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The mobile payments market may be set to pull in $171 billion this year, but for VeriFone, it’s been a big waste of money.
VeriFone launched Sail, its Square-wannabe mobile payment system in May. And while the venture had the name power of VeriFone behind it, name power was apparently not enough for VeriFone to actually make any money of it.
As a result, VeriFone says it’s ending its mobile payment ambitions altogether, as Reuters reports. VeriFone CEO Doug Bergeron says the costs of acquiring new users don’t justify the market’s thin margins.
“Our experience through 2012 with tens of thousands of these micro-merchants tells us that the standalone economics of micro-merchant acquiring are fundamentally unprofitable,” Bergeron said during VeriFone’s third-quarter conference call yesterday.
To really make money, Bergeron said, companies have to offer additional features like mobile wallets on top of mobile payment systems. Square has already figured this out, which is why it introduced Square Wallet to its own system.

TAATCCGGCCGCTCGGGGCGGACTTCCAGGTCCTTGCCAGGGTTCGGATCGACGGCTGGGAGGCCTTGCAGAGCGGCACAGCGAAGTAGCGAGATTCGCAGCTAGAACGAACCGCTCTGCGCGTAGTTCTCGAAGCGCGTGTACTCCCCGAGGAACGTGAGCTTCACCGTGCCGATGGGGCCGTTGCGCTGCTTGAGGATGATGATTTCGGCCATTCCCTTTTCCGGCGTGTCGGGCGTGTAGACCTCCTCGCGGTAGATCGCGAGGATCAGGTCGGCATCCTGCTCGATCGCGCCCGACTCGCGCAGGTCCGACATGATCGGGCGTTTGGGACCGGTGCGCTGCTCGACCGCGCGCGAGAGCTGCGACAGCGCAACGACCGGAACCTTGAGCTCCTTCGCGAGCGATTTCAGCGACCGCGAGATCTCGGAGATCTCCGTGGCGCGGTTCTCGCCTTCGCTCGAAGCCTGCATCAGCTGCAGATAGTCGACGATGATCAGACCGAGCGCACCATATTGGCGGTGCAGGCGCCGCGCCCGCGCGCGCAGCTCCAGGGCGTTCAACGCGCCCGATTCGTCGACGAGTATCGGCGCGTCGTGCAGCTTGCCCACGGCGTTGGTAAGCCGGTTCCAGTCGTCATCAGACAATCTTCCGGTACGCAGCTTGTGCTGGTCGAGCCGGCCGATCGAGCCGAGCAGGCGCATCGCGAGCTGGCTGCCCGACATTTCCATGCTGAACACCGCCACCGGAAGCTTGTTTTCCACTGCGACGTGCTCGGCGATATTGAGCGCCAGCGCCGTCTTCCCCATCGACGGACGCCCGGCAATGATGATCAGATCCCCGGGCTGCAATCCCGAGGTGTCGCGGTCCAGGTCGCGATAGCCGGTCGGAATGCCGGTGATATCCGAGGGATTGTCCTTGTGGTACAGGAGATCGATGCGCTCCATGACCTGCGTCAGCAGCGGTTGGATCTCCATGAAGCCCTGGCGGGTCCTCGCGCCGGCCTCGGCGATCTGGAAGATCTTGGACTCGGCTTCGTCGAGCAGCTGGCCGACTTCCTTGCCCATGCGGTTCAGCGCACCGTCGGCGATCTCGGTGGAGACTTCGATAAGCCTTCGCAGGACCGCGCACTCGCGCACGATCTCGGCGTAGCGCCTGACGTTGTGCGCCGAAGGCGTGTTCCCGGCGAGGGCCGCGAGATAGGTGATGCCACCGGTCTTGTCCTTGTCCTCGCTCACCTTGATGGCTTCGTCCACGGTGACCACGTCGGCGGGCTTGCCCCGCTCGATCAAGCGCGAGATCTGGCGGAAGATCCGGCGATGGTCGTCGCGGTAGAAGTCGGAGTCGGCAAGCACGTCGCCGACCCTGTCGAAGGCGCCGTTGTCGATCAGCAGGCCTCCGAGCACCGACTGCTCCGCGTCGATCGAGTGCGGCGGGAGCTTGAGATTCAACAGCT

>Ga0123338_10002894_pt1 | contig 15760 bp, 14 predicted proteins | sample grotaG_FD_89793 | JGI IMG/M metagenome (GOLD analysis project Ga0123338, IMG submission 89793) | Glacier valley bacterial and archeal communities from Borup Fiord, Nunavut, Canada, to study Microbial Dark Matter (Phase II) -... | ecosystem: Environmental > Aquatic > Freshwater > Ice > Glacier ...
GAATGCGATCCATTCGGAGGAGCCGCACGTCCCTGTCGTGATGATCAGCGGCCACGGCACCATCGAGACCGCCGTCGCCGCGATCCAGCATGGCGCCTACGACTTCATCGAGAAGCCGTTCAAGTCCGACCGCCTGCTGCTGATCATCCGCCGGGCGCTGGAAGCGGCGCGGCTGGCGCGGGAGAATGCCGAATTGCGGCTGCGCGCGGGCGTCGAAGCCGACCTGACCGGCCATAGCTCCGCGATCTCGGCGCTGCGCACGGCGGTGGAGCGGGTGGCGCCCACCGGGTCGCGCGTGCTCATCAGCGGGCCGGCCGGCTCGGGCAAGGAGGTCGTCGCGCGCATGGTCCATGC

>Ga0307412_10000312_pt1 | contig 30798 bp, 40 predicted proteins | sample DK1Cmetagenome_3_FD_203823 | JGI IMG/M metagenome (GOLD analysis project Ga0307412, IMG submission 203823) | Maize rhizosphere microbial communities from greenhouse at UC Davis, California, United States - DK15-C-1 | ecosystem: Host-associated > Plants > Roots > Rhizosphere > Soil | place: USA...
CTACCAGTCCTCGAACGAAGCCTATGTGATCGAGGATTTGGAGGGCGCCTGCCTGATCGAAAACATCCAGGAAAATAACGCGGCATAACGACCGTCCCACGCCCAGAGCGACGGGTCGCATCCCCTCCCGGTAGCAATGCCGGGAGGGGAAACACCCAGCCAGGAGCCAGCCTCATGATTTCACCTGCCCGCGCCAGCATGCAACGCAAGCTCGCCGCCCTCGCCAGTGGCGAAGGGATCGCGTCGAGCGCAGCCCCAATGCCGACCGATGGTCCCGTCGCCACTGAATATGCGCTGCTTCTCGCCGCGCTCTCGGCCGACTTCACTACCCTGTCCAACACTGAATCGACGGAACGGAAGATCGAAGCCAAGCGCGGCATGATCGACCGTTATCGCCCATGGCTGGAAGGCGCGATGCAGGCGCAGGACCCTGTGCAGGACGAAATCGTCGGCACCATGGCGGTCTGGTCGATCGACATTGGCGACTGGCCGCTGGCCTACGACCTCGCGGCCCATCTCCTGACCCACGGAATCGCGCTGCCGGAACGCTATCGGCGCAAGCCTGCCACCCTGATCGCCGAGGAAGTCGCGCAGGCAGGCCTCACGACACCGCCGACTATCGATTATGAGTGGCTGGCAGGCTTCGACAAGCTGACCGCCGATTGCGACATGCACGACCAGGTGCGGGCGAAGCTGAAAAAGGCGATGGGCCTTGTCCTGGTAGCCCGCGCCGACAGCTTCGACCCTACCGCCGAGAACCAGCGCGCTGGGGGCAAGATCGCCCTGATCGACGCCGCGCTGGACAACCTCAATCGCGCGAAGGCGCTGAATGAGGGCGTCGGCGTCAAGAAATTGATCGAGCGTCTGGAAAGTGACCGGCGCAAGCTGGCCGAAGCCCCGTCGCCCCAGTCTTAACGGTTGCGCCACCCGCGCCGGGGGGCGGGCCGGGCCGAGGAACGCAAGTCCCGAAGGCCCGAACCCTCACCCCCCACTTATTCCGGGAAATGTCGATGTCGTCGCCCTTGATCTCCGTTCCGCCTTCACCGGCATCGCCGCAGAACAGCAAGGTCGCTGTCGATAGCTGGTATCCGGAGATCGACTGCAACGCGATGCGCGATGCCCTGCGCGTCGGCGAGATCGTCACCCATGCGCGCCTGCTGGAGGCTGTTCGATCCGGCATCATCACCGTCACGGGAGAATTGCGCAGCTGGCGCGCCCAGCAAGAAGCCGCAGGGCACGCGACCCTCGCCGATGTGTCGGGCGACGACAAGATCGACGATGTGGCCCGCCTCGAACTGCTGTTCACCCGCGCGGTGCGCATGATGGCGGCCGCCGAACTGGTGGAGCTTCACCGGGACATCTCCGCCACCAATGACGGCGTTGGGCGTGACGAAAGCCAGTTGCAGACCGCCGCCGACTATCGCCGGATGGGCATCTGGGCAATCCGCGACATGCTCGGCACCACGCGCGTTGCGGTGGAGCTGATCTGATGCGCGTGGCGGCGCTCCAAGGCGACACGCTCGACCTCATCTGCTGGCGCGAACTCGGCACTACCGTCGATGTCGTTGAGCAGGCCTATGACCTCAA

Essentially, the problem is one of scale: Micropayments systems require big user numbers in order to be profitable. Sail never attracted those big user numbers, which is why it didn’t make VeriFone any money. (Another issue is fraud, which VeriFone, as the service provider, is at least partly responsible for. More money gone there.)
But what’s most telling here is that the tiny, tiny Square has managed to edge out the much larger VeriFone. Clearly, being able to operate on razor-thin margins is a major asset in the mobile payments market.